Digress Fast, Digress Often

Remember, when I told you to switch textbooks or activities as often as possible? Here’s the link to the post to refresh: Learn Just for Fun.

This technique is somehow counter-intuitive and contradicts common knowledge about focus and effective work.

Don’t worry, it’s backed up by science.

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Concentration Burnout

Written by Yuri Karabatov. Contact me on Twitter.

We all know the benefits of concentration and focus. Leo Babauta explained everything about focus in his book “focus”. I recommend that you read the free version at focusmanifesto.com.

Focus and distraction-free environment produce amazing results in a short time.

As with all things, too much focus and concentration for long periods of time can do more harm than good and significantly hinder your progress.

Fortunately, you can fight fire with fire and reverse unwanted effects.

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Mt. Native Accent

Written by Yuri Karabatov. Follow me on Twitter.

Most people starting on a new language want to reach conversational fluency. Well, it’s obvious. A little bit less of them want to have a polished near-native accent as well.

That’s a great goal, but few of them see how hard a road awaits ahead. Attaining near-native accent is far from a walk in the park; it’s hard work, totaling to hundreds of hours of study time.

Aspiring foreign language speakers, nevertheless, believe that a short audio-course will leave them chatting perfect [insert language here] in no time. Surprisingly, they are more or less right.

Let’s have a more detailed look on native accent and decide for ourselves if we need it all that much.

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Weekend Links: January 30

This week was hectic, and I didn’t have as much free time as I wanted, but there’s a lot in stock for next week, so don’t unsubscribe yet :)

Today, as usual, I’m sharing some of the most interesting articles I’ve come across during the week. All of them are a treat to read; click through to get all the goodness.

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Learn Just for Fun

Written by Yuri Karabatov. Follow me on Twitter.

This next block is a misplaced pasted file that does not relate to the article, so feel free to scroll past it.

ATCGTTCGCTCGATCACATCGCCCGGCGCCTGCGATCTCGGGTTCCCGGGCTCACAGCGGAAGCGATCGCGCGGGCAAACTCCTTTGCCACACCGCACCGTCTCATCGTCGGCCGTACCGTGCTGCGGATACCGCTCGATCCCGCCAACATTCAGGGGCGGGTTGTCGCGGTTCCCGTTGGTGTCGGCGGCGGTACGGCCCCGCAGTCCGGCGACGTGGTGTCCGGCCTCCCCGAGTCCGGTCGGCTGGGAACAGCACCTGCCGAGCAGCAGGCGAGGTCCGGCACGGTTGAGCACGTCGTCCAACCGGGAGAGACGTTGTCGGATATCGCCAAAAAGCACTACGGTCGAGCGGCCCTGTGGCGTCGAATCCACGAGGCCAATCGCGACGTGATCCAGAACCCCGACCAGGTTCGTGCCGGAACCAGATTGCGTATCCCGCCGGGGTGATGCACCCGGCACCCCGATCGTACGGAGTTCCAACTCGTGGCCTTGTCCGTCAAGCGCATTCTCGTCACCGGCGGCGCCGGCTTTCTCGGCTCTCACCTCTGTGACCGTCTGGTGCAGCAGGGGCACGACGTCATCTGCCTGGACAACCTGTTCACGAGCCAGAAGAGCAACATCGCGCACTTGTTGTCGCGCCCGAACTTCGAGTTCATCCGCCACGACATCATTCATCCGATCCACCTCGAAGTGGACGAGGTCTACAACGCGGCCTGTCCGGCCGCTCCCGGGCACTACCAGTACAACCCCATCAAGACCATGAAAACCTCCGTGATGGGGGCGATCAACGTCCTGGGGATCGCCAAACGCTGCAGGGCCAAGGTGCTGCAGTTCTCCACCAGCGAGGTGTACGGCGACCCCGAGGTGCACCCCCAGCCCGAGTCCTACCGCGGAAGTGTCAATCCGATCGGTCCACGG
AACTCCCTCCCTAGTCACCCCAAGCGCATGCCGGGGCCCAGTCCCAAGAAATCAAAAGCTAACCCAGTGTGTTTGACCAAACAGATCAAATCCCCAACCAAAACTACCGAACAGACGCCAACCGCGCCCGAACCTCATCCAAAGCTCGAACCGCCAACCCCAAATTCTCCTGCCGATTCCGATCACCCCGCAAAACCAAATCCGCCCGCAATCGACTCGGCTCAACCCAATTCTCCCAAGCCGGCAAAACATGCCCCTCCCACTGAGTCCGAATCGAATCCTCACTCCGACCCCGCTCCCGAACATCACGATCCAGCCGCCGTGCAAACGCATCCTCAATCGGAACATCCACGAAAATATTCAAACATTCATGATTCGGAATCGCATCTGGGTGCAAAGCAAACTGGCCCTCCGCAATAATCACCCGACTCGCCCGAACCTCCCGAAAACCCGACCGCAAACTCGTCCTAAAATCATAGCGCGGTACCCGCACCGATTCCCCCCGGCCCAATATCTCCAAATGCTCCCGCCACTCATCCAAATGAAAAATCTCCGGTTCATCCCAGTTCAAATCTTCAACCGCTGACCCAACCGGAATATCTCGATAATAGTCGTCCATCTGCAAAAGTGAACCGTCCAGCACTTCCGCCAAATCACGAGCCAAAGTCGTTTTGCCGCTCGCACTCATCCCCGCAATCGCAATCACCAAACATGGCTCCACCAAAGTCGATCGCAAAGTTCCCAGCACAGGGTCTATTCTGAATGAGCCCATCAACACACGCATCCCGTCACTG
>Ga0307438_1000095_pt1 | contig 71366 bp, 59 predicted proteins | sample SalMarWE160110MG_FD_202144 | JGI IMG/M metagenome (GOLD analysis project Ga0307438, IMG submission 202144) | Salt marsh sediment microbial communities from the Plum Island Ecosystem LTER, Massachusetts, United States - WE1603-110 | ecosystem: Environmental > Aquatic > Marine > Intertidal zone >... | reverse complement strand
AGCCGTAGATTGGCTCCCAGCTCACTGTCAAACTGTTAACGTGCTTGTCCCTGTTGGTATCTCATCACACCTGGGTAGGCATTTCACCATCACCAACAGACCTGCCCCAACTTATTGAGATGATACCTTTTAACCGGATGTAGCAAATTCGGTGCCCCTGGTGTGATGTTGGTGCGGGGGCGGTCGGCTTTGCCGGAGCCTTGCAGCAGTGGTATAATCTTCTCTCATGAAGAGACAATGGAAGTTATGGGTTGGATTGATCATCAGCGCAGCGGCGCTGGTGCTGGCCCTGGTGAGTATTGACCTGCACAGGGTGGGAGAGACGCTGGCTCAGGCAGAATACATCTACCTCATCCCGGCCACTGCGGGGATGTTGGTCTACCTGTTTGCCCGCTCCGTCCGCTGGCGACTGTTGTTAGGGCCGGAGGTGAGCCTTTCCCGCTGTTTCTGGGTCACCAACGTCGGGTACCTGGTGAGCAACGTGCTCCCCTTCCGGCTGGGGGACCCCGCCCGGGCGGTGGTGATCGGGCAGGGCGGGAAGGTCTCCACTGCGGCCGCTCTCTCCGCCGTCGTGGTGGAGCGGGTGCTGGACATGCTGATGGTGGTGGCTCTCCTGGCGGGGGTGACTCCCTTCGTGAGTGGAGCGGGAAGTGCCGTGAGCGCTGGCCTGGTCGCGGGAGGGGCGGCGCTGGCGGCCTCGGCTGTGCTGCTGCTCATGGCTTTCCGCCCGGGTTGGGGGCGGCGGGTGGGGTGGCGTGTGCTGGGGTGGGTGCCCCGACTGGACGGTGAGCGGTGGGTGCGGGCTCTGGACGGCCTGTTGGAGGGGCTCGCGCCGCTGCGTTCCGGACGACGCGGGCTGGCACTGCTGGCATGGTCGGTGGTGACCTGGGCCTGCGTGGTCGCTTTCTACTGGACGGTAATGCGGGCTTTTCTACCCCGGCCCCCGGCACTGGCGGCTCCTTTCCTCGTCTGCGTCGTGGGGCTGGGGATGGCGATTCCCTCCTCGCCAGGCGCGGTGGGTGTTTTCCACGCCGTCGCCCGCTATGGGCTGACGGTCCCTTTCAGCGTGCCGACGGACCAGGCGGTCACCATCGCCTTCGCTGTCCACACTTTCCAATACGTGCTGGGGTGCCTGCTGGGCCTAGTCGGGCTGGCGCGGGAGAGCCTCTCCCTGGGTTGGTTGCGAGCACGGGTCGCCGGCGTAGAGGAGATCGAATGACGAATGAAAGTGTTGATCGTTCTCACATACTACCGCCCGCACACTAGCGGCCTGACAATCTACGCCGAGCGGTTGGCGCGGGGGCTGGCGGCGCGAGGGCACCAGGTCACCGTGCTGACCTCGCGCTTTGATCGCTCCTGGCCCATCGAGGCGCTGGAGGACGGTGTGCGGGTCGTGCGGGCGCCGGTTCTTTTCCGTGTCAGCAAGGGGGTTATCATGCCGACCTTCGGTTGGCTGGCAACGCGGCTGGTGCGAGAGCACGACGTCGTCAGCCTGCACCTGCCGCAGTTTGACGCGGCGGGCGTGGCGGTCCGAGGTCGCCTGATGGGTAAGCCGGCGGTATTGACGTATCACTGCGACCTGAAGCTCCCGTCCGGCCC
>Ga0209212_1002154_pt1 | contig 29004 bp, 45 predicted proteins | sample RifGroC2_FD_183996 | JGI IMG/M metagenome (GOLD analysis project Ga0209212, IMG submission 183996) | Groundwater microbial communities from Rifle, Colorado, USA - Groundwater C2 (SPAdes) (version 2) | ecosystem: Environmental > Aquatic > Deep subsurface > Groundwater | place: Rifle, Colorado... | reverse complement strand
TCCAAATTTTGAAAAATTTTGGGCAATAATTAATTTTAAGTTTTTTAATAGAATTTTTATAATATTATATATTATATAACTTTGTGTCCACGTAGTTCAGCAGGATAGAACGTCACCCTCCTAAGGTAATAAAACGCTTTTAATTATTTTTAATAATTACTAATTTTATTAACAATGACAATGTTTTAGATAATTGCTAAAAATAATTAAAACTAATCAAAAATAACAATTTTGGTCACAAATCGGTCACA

Study is hard work,” school taught us. “Dare to bash the granite of knowledge!

This attitude to knowledge became ingrained in our souls: chalk, ink and sweat. As a finger-smashing ruler, it stops us doing the impossible.

Succumbing to the calm of TV and remaining ignorant is easier.

It’s high time to banish this conspiracy of difficulty from our minds.

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Weekend Links: January 23

Today I’m sharing only two posts, but they are both a treat to read. Hope you enjoy them as I have!

Learning grammar… do I have to? by Benny Lewis

Benny, who studies a new language every three or even two months, shares his thoughts of an experienced polyglot on the matter of learning grammar from the start — or skipping it altogether. Click through to get all the goodness. Oh, and don’t forget to check out the comments, there are some valuable thoughts worth reading, too.

I totally agree with him that, as he puts it, “grammar is useful for making a language sound correct, but not for actually getting started”. That’s true. In my Japanese studies I avoid grammar as such, focusing on model, real-world sentences instead. Grammar for a beginner’s level is so simple that I pick it up as I go, not even having a second glance on it.

Глагол недели. Брать — взять. by Yulia Amlinskaya

You must have already guessed that the post is in Russian. Yes, it is, but it’s intended for the learners of Russian. By the way, Yulia’s blog Russificate is on the top ten list on bab.la in the category “Language Teaching”.

Yulia does a great job of explaining how to use one of the most common verbs in Russian, which means “to take”. Moreover, the post is complete with audio, examples, all the verb forms and even a short exercise with answers. Learners of Russian: don’t miss it.